GREAT BARRINGTON >> I am Maureen Pryjma's son. She is the clinical director at Eagleton. She started working at Eagleton after the 1995 tornado tragedy. She came at a time of trauma — a staff and student died, the grounds were damaged, trees all around were leveled.

Now Eagleton is in a new tragedy. Staff have been accused of abuse.

I worked at Eagleton up until this summer for the Unify program which my mother and father, who was a consulting psychiatrist, started. In the beginning the Unify program also involved my sister, two brothers and even my cousin at one point.

Unifying families

Unify started because my parents felt Eagleton could be better. Students were doing their internal work. They were being asked at a very young age what is important to them and why. They were heading back to communities and families, if they had families, who weren't a part of this growth. Unify was created to bring the families and the students together to allow for the integration of the students' growth and connect families.

Unify is a weekend a month where one dorm had their family or those they could depend on come to Eagleton. The relatives or support persons stay in a hotel. On Saturday morning all the dorm's students, staff and family gathered in the gym. We sat in a circle. We shared who we are and where we are from. We posed questions: "If you could not fail at something what would you do?" "If you had one wish what would it be?" "If you could meet and talk with someone past, present or future who would it be? Why?"


From there the rest of the weekend involved singing together with Vicky True, riding horses together with Brian, learning about nature with me, playing basketball together, eating together, going bowling and playing adventure-based counseling games to promote connection. It was a place for vulnerability, honesty and playfulness.

On Saturday evening, my mom would guide us through a group discussion of each student's strengths. Beforehand the students had met with their clinicians. They answered questions like, "What does the world need more of and why?" "Has Eagleton helped you?, and if so, why?"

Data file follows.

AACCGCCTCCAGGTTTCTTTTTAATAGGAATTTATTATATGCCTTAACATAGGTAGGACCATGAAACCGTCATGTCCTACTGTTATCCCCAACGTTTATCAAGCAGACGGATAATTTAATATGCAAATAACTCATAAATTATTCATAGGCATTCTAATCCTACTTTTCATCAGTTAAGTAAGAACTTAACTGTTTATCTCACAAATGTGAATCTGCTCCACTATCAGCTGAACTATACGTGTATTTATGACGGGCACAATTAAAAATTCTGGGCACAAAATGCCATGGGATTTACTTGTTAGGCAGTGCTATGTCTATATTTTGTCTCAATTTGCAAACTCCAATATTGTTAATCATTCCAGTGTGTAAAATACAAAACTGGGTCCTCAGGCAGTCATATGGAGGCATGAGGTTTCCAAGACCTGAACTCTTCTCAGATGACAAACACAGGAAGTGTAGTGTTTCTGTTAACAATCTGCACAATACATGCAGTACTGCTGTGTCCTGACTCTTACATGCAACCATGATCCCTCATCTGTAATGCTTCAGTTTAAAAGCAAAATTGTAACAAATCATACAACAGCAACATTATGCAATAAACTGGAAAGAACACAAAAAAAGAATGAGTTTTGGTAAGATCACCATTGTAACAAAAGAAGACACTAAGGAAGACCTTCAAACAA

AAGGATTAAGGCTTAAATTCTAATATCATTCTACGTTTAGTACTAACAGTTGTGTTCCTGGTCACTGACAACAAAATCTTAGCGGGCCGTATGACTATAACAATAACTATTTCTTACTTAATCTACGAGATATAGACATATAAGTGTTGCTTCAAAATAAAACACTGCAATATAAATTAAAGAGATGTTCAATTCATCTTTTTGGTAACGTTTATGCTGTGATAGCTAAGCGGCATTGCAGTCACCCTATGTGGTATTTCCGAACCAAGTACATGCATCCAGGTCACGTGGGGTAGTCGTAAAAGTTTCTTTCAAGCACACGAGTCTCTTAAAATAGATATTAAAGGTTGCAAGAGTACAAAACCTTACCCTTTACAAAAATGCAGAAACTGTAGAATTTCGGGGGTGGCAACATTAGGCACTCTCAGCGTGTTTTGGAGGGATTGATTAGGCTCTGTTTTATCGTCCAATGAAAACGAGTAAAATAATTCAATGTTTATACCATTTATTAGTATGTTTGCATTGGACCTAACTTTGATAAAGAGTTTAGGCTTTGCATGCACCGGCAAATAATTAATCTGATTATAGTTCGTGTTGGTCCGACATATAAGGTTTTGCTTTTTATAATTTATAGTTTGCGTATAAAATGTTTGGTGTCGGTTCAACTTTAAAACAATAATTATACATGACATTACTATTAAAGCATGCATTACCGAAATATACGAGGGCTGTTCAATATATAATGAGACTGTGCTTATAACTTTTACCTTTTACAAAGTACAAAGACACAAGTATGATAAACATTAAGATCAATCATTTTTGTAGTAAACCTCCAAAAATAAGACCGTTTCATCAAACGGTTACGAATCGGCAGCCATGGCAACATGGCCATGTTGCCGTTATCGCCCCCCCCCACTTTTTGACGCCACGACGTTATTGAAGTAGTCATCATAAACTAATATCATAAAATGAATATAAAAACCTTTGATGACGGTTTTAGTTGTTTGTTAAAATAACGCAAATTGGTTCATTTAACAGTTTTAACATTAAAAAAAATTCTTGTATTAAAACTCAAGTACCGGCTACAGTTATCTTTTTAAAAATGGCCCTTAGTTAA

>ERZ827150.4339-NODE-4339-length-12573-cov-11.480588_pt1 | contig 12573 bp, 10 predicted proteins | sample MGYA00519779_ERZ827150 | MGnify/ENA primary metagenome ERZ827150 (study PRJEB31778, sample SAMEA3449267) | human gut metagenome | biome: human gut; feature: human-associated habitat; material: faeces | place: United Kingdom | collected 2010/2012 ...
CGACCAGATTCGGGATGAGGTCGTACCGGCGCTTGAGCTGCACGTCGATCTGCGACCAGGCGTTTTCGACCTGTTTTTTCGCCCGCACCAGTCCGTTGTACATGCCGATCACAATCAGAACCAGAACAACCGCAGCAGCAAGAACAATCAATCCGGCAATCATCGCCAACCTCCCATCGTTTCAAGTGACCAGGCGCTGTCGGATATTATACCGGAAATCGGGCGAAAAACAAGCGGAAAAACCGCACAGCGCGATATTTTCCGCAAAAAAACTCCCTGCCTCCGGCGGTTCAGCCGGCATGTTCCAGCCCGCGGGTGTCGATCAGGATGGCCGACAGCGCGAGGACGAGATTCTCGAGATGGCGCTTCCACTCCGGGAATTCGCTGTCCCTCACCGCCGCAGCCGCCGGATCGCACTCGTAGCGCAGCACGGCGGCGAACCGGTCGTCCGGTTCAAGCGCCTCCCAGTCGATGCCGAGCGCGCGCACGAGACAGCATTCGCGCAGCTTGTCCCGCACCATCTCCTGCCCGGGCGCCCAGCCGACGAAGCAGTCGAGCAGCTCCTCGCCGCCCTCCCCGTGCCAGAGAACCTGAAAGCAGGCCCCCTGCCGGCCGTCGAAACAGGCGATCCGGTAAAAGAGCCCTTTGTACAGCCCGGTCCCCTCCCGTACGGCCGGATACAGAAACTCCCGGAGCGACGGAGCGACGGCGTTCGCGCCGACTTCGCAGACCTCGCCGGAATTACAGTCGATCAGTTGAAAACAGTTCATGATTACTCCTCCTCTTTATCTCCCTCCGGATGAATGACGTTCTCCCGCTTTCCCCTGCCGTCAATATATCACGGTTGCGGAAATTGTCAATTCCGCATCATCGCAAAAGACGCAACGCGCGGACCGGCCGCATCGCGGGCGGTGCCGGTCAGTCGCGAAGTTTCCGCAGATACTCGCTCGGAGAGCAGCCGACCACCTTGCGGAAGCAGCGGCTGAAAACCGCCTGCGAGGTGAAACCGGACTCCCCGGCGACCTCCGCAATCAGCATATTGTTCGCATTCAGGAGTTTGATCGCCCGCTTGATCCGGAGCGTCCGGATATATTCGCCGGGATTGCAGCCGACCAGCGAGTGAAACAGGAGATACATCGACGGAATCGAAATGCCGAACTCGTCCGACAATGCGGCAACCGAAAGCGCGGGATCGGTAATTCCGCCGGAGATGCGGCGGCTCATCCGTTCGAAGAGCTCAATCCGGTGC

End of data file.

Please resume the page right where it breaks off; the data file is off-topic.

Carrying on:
Students also shared artwork they had been making, raps and poems, and most importantly the trust and support they were developing with their peers. It was hard for me to hold back the tears when families would admit how scared they were that their son was never going to get better, and here they were doing it.

I worked at Unify for five years. I saw students come in and be resistant to the process. Months later, I saw those same students take a brave chance on finding support in their fellow students and staff. I was inspired at how young these students were to begin developing the "why" to life. The "why" was often about connection and an honesty for their current situation. It was powerful to hear a 13-year-old talking about his reality and still wanting to go forward with sharing his life with others.

The system is not perfect. I left Eagleton because I felt it asked too much of me. I felt it was too hard for me to be delicate around the trauma of others.

From what we see in the paper we get the idea that the system is not perfect in a much worse way. I am not here to deny that overuse of force may occur. Eagleton is a place where our society puts its trauma. We hope it is a place where that trauma can find peace and release gently. That is not always the case.

However, during Unify, I never saw one incident of abuse. What I saw was staff and my mother working extra long hours to foster connection where connection has been in too short supply. My mom would come back from work on Sunday around midnight sometimes because she was driving the family of students back to New York City, Hartford or Baltimore. My mom would share stories of how much more she learned about these families on their car rides, how intricate, sad and strong their stories were.

My mom is 70 this year. She works longer hours than anyone I know. I have seen her clean a bathroom in preparation for Unify, I have seen her serve food, I have seen her gather the spirit of a shy student to help him share what he loves in front of his family. I don't know any other person who is dedicated like she is dedicated.

Many share dedication

Sadly, I think Eagleton will close. Admissions to the school may never be the same. Regardless of what happens, I know my mom isn't alone in her dedication to the school. She may have set the tone but others followed. Brian, Leo, Haley, Vicky, Mike and many others, though they might not have worked as many hours as my mom, they did bring a delicate peace to the school which complimented my mom's enthusiasm nicely.

All I ask of you, my community, is that you allow this one other view of Eagleton to sit with other views you have of it. I have had many experiences there where I have seen kids with trauma in their life. They have allowed it to be their reality and they have found or developed tools to live with it better through Eagleton. I have been inspired by this.